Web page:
Why baseball benched Microsoft Silverlight

image The thwacking sounds of bats striking balls will once again fill stadiums, as Monday is opening day for Major League Baseball. This year, Microsoft will watch from the sidelines.

MLB.com no longer uses Microsoft’s Silverlight to stream games to its 500,000 subscribers. This season fans will watch live and on-demand video via Adobe‘s Flash player.

In November, Major League Baseball Advanced Media, the league’s tech unit, announced it would discontinue using Silverlight, the browser plug-in that MLBAM had signed up for barely a year earlier. The decision was not insignificant. MLBAM not only runs the profitable MLB.com streaming-video service, the Web’s most successful subscription service, but the group is also influential with other leagues and sporting events. MLBAM handles much of the back-end operations for CBS‘ Webcasts of the NCAA Basketball Tournament and this year will do the encoding for the 2009 Masters golf tournament.

Baseball never detailed the reasons for dropping Silverlight but sources close to the negotiations between the league and Microsoft said it was a series of glitches and conflicts between the companies that led to the split.

Read the full article at CNET News.

My painfully poky week with IE 8 (Webware)

image In the interest of broadening my horizons, I promised Microsoft I’d give Internet Explorer 8 a fair shake by trying the browser as my default for a week.

And, boy, am I glad that week is over.

Microsoft’s browser rules the roost with about two-thirds of the market, according to Net Applications, which collects a broad set of data on which browsers people use. There’s nothing like being built into the dominant operating system for winning a popularity contest. Microsoft takes advantage of that position by building instrumentation into IE that illuminates what a typical Web user is doing.

There’s typical, and then there’s me. As somebody who spends dozens of hours a week in a Web browser, I’m sorry to say IE 8 is not for me. Although my Web-heavy lifestyle isn’t average, I believe the challenges I face on the Web foreshadow what the rest of the world will experience as the Internet inexorably encompasses ever more of our work and personal lives. I prefer browsers that aim toward where the puck is heading, as the tired but useful cliche goes.

IE 8 (download link) catches up to where the puck is today. It’s definitely a big improvement over its predecessors, with some commendable features including default support for Web standards. And I do hope people upgrade.

It’s just that in my personal experience, IE 8 not in the same league as my default browsers, Google’s Chrome or Mozilla’s Firefox.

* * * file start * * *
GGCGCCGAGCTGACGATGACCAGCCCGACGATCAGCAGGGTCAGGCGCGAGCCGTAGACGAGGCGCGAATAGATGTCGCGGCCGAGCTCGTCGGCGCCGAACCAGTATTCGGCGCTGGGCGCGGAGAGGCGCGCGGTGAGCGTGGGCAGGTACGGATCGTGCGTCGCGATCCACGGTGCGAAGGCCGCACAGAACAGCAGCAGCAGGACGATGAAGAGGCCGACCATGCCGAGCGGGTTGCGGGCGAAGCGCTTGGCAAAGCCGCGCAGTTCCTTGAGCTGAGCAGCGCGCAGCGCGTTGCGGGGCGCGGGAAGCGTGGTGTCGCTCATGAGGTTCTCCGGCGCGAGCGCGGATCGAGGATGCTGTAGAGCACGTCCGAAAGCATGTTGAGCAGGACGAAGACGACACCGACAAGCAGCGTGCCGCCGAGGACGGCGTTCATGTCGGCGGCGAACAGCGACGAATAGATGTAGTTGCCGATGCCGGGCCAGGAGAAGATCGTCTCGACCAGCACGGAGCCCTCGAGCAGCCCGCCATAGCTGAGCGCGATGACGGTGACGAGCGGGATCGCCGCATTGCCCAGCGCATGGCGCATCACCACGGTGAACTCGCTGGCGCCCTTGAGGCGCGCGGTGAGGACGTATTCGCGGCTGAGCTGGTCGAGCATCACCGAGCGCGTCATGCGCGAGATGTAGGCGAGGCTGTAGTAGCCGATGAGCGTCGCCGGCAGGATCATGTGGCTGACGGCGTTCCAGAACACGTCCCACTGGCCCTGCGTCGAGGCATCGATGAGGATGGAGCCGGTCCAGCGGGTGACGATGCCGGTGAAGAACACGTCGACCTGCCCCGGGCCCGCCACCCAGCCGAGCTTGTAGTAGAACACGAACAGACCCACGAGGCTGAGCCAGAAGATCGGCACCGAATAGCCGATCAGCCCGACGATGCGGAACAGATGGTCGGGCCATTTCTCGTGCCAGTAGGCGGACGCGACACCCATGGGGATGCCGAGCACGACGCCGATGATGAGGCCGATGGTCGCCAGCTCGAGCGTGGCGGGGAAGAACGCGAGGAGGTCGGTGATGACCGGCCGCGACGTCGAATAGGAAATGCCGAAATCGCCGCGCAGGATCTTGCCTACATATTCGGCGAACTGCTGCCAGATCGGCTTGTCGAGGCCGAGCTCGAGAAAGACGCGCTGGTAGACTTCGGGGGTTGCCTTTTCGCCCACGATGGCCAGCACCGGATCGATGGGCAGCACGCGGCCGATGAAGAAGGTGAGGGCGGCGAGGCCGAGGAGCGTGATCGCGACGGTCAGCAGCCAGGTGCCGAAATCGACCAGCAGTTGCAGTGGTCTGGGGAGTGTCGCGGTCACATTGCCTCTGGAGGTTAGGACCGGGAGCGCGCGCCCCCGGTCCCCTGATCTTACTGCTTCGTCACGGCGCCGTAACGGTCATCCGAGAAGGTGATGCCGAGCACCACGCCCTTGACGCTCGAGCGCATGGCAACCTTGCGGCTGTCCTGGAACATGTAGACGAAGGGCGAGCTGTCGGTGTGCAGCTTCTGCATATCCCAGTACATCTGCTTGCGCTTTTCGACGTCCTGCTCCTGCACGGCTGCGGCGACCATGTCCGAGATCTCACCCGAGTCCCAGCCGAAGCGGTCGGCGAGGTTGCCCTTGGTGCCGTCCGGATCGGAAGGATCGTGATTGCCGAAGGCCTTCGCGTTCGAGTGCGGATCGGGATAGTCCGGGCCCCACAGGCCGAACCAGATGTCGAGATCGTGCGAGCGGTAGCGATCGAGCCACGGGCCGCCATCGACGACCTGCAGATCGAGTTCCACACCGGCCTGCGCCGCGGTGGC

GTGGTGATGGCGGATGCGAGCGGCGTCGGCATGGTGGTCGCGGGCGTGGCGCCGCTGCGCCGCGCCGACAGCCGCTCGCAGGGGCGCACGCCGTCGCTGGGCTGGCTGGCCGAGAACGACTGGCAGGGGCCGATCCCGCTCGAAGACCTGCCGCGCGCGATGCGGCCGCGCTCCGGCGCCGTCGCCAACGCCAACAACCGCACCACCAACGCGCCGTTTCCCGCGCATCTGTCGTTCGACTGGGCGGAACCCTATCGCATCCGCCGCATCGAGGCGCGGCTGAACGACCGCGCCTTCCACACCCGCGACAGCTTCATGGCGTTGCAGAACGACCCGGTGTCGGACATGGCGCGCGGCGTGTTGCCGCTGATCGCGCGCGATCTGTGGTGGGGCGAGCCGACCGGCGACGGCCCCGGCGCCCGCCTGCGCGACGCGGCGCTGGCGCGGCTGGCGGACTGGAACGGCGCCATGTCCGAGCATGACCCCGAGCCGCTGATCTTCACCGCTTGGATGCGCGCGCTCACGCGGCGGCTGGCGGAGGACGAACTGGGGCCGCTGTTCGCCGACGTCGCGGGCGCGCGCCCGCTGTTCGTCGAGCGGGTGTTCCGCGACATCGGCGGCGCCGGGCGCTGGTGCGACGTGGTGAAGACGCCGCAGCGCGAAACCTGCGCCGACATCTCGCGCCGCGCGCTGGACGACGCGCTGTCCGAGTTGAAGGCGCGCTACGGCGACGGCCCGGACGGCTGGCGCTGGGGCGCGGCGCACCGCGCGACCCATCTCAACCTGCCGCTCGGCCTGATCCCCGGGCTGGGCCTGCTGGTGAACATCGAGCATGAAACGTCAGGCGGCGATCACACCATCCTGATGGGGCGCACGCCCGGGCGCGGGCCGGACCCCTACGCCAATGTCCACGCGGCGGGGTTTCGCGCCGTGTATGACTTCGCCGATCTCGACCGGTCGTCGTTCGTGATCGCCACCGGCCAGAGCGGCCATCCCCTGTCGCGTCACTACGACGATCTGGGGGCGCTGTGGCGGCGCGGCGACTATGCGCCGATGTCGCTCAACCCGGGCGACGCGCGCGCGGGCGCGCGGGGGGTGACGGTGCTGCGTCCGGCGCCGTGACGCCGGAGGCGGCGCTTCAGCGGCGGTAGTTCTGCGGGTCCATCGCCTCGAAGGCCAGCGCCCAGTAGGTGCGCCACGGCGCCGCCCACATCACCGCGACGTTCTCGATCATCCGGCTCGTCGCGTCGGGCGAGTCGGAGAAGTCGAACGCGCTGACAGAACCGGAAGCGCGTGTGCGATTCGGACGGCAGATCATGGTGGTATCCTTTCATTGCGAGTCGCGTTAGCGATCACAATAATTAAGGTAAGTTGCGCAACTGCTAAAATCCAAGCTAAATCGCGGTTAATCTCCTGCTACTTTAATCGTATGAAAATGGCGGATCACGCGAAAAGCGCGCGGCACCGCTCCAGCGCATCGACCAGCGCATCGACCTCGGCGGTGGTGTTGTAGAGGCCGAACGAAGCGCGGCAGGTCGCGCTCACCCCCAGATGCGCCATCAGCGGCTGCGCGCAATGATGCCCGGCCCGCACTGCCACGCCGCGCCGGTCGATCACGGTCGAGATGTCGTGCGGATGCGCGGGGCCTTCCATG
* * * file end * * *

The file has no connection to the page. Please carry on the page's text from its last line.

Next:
There are competitive points from these rivals that one might have thought would weigh in to my antipathy for IE 8. Google makes a big fuss about Chrome’s high-performance JavaScript engine, which lets it run Web-based applications with greater sophistication and alacrity. Firefox fans adore the wealth of extensions that can tailor the browser to innumerable specific needs without cluttering the interface for those who don’t want those features. Microsoft counters with a study that shows its page-loading speed generally beating out rivals.

In reality, it was something more mundane that gave me a Pavlovian feeling of dread when it was time to use the browser: its interface is slow.

When it was time for basic interactions such as launching new tabs, switching tabs, closing tabs, commanding IE to open pages, and scrolling through pages, I found myself all too often waiting for the browser to respond to my mouse and keyboard. I did miss some Firefox extensions, though I’m not a big user of them personally, and I did find Web applications like Gmail and Google Docs a bit slower. But those two gripes paled in comparison to performance…

See the full article at Webware.

Video game industry posts big February gains

image The video games industry continued to defy general economic realities in February, posting a 10 percent year-over-year sales increase and a 10.5 percent boost over January.

For the month of February, the industry recorded sales of $1.47 billion, up from $1.34 billion a year earlier, according to numbers released Thursday by industry analyst NPD Group. And the February numbers also outpaced January’s $1.33 billion. In February, software accounted for $733.5 million in sales, while hardware and accessories came in at $532.7 million and $207.1 million, respectively.

According to NPD, Microsoft‘s Xbox 360 had its second best non-holiday-season sales month since its launch, with 391,000 units sold. But once again, it was Nintendo that had the best overall performance. It sold 753,000 Wii consoles, as well as 588,000 DS handheld systems. Those numbers were up 10.8 percent and 15.1 percent, respectively, over January.

Sony’s PlayStation 3 and PlayStation 2 didn’t have quite as successful a February. The PS3 moved 276,000 units, while just 131,000 PS2s were sold. However, those figures did represent a 35.8 percent and a 29.4 percent jump over January. In February, Sony’s PSP sold 199,000 units.

Nintendo also dominated the software sales side of things. Six of the top 10 best-selling titles in February were for either the Wii or the DS, including the repeat No. 1 performer, Nintendo’s "Wii Fit.

NPD analyst Anita Frazier said March looks good for the industry as well, despite the recession, because of titles such as Halo Wars, Grand Theft Auto: Chinatown Wars, Resident Evil 5, and more.

"The sheer quantity of great content coming to market early in the year should keep industry sales humming throughout 2009," Frazier said in a statement.

Source: CNET News.